Temperate forests are found in the eastern part of the United States, northeastern Asia and throughout western and central Europe. There is also a large area in southern Chile and another along the coast of Paraguay. New Zealand and Australia also have temperate forests.
Temperatures in these biomes average 50 degrees Fahrenheit, but can vary from -22 degrees Fahrenheit to 86 degrees Fahrenheit. Generally, temperate forests receive between 30 to 60 inches of rainfall each year. The soil here is rich due to decaying litter from trees and plants.
Within the temperate forests are five zones. The trees within this biome are deciduous, meaning they drop their leaves as the weather becomes cooler. The tree stratum is the area where trees like oaks, chestnuts, hickories, elms, beeches, sweetgums, maples, basswoods, lindens and walnuts may be found. This biome will usually extend to the fir and pine trees of the taiga biome.
The next area is the location where saplings or small trees may be found. The third is home to shrubs such as rhododendrons, azaleas, mountain laurel, and huckleberries. Herbs are in the fourth area as well as other shorter plants. The last area is the ground zone. This is the area where lichens, club mosses and true mosses call home.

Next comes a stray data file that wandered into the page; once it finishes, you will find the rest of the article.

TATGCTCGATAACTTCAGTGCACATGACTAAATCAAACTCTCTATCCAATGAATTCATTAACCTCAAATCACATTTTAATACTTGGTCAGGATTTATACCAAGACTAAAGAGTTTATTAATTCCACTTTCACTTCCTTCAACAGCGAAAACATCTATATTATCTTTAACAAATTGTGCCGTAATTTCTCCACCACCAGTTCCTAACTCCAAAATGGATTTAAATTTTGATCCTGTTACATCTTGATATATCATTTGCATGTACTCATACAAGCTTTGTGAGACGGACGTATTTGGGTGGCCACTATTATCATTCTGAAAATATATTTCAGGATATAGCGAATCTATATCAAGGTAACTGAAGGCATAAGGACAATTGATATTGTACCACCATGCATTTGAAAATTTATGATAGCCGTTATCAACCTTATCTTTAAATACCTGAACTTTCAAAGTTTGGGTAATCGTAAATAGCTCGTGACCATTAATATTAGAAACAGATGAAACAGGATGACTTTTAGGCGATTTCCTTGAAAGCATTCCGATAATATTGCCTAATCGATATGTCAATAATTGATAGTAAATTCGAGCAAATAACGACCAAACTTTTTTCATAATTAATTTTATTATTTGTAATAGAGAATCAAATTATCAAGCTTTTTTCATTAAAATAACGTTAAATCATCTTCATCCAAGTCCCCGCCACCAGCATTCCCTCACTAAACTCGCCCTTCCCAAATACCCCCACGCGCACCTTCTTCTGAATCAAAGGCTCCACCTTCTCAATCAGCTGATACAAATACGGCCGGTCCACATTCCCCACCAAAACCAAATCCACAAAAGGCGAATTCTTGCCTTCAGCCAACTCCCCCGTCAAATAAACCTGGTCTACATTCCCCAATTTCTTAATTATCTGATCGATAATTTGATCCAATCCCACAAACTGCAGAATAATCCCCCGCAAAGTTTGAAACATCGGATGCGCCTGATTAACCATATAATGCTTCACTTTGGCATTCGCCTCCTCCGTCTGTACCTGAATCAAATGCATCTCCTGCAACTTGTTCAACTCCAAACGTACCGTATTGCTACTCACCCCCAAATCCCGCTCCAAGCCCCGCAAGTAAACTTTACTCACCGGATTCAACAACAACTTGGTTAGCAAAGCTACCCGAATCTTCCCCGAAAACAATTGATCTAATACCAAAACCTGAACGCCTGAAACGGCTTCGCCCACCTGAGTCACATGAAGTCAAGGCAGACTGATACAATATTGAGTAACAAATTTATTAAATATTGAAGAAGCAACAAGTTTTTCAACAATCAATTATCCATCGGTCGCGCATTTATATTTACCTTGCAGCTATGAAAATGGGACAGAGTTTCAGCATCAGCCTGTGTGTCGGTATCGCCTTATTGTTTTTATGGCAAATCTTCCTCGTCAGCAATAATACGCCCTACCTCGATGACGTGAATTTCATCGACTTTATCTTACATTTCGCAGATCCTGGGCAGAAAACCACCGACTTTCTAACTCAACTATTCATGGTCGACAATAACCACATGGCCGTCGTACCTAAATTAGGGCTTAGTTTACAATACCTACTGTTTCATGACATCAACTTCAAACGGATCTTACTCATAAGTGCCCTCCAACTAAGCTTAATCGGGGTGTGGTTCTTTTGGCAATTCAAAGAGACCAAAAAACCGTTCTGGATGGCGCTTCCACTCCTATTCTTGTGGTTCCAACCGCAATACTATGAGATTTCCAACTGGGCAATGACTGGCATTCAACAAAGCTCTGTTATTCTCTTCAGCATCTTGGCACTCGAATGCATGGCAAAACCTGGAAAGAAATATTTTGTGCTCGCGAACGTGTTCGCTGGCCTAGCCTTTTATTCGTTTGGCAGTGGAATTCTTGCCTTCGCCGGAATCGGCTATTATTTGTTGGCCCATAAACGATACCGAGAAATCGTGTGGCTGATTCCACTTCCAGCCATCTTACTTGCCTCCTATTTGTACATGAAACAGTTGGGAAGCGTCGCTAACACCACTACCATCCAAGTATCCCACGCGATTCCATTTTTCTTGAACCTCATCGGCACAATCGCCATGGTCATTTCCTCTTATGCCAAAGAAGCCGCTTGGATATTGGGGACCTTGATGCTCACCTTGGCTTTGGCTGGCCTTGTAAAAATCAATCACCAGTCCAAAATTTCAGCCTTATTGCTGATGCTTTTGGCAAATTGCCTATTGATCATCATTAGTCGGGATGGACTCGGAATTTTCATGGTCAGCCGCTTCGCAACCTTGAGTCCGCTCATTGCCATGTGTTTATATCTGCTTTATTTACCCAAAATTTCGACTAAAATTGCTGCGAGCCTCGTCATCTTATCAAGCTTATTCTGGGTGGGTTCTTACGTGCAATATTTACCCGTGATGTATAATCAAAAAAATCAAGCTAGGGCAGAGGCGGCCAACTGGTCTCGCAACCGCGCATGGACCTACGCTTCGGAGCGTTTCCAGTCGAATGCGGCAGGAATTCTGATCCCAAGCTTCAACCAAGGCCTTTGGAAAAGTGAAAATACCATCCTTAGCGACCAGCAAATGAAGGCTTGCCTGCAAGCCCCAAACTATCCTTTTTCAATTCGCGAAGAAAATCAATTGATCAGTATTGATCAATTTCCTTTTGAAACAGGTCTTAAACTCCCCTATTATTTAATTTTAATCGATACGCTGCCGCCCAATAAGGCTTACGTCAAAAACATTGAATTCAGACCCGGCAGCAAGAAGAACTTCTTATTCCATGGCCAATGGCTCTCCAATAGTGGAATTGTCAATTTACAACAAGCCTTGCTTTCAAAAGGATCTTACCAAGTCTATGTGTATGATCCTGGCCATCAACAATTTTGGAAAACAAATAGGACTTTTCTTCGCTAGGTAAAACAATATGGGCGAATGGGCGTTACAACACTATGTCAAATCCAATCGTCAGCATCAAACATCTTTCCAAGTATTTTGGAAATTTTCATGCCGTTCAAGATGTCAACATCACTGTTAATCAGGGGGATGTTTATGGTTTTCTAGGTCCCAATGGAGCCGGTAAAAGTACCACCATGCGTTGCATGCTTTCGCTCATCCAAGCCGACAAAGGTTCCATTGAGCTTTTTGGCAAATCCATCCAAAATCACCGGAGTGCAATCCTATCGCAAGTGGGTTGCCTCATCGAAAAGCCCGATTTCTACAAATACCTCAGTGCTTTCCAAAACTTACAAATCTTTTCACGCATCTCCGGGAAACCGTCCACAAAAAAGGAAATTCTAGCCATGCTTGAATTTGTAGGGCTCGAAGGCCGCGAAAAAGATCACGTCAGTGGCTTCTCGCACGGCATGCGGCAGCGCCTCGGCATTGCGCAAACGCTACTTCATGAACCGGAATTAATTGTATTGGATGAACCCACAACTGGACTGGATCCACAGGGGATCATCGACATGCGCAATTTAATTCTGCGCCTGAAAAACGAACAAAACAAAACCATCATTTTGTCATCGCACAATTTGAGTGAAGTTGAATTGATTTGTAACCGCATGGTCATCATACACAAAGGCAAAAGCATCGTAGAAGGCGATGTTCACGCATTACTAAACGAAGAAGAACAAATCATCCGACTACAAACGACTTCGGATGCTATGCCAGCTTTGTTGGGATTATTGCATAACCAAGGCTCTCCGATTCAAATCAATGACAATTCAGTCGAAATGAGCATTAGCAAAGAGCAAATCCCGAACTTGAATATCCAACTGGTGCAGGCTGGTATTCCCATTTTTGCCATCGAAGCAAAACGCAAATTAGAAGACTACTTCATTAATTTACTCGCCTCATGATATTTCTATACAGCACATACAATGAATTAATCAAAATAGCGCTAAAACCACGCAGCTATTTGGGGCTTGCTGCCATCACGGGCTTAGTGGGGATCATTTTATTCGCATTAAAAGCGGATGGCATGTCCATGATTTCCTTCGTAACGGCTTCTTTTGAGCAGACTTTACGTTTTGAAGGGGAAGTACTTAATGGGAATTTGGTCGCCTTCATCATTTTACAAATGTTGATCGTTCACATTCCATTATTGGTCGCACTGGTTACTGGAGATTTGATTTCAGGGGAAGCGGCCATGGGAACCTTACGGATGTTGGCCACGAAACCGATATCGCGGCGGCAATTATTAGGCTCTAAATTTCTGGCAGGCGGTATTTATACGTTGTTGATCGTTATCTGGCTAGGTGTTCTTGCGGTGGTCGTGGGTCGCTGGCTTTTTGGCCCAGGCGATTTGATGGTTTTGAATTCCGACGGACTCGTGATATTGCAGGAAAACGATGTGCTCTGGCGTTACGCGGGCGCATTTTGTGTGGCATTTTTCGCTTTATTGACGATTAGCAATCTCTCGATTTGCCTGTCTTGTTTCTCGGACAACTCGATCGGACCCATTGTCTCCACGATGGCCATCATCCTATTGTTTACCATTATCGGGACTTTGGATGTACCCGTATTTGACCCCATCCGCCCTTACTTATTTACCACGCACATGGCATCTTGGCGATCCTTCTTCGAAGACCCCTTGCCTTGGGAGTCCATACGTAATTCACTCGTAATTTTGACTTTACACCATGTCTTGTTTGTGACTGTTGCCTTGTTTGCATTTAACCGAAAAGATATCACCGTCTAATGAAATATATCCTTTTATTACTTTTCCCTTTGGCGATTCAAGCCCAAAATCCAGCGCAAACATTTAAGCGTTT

Temperate forest biomes also have four distinct seasons: spring, summer, autumn, and winter. The trees mark the seasons by budding and starting to leaf in the spring, in summer they are in full leaf. In autumn the leaves change color before falling in the winter.
Many kinds of animals reside in the temperate forest biomes. Some of the wildlife includes deer, frogs, gray squirrels, robins, raccoons and snakes. Many of these adapt to the winter weather either by migrating or by hibernating. Most of the animals survive by dining on nuts or acorns, or they are omnivores.
Quite a bit of the original land in this biome has been lost to agricultural use, due to the high fertility of the soil. In North America, practically all of the temperate forests are from second growth. In Europe, only a few of the original species from these areas have survived. In North America, the majority of the plants come from the original species.
Besides agriculture, other threats to temperate forest biomes come from development, logging and acid rain.
With a little care from mankind, these biomes can survive to provide fresh air, healthy grown and a variety of plants and animals for centuries to come.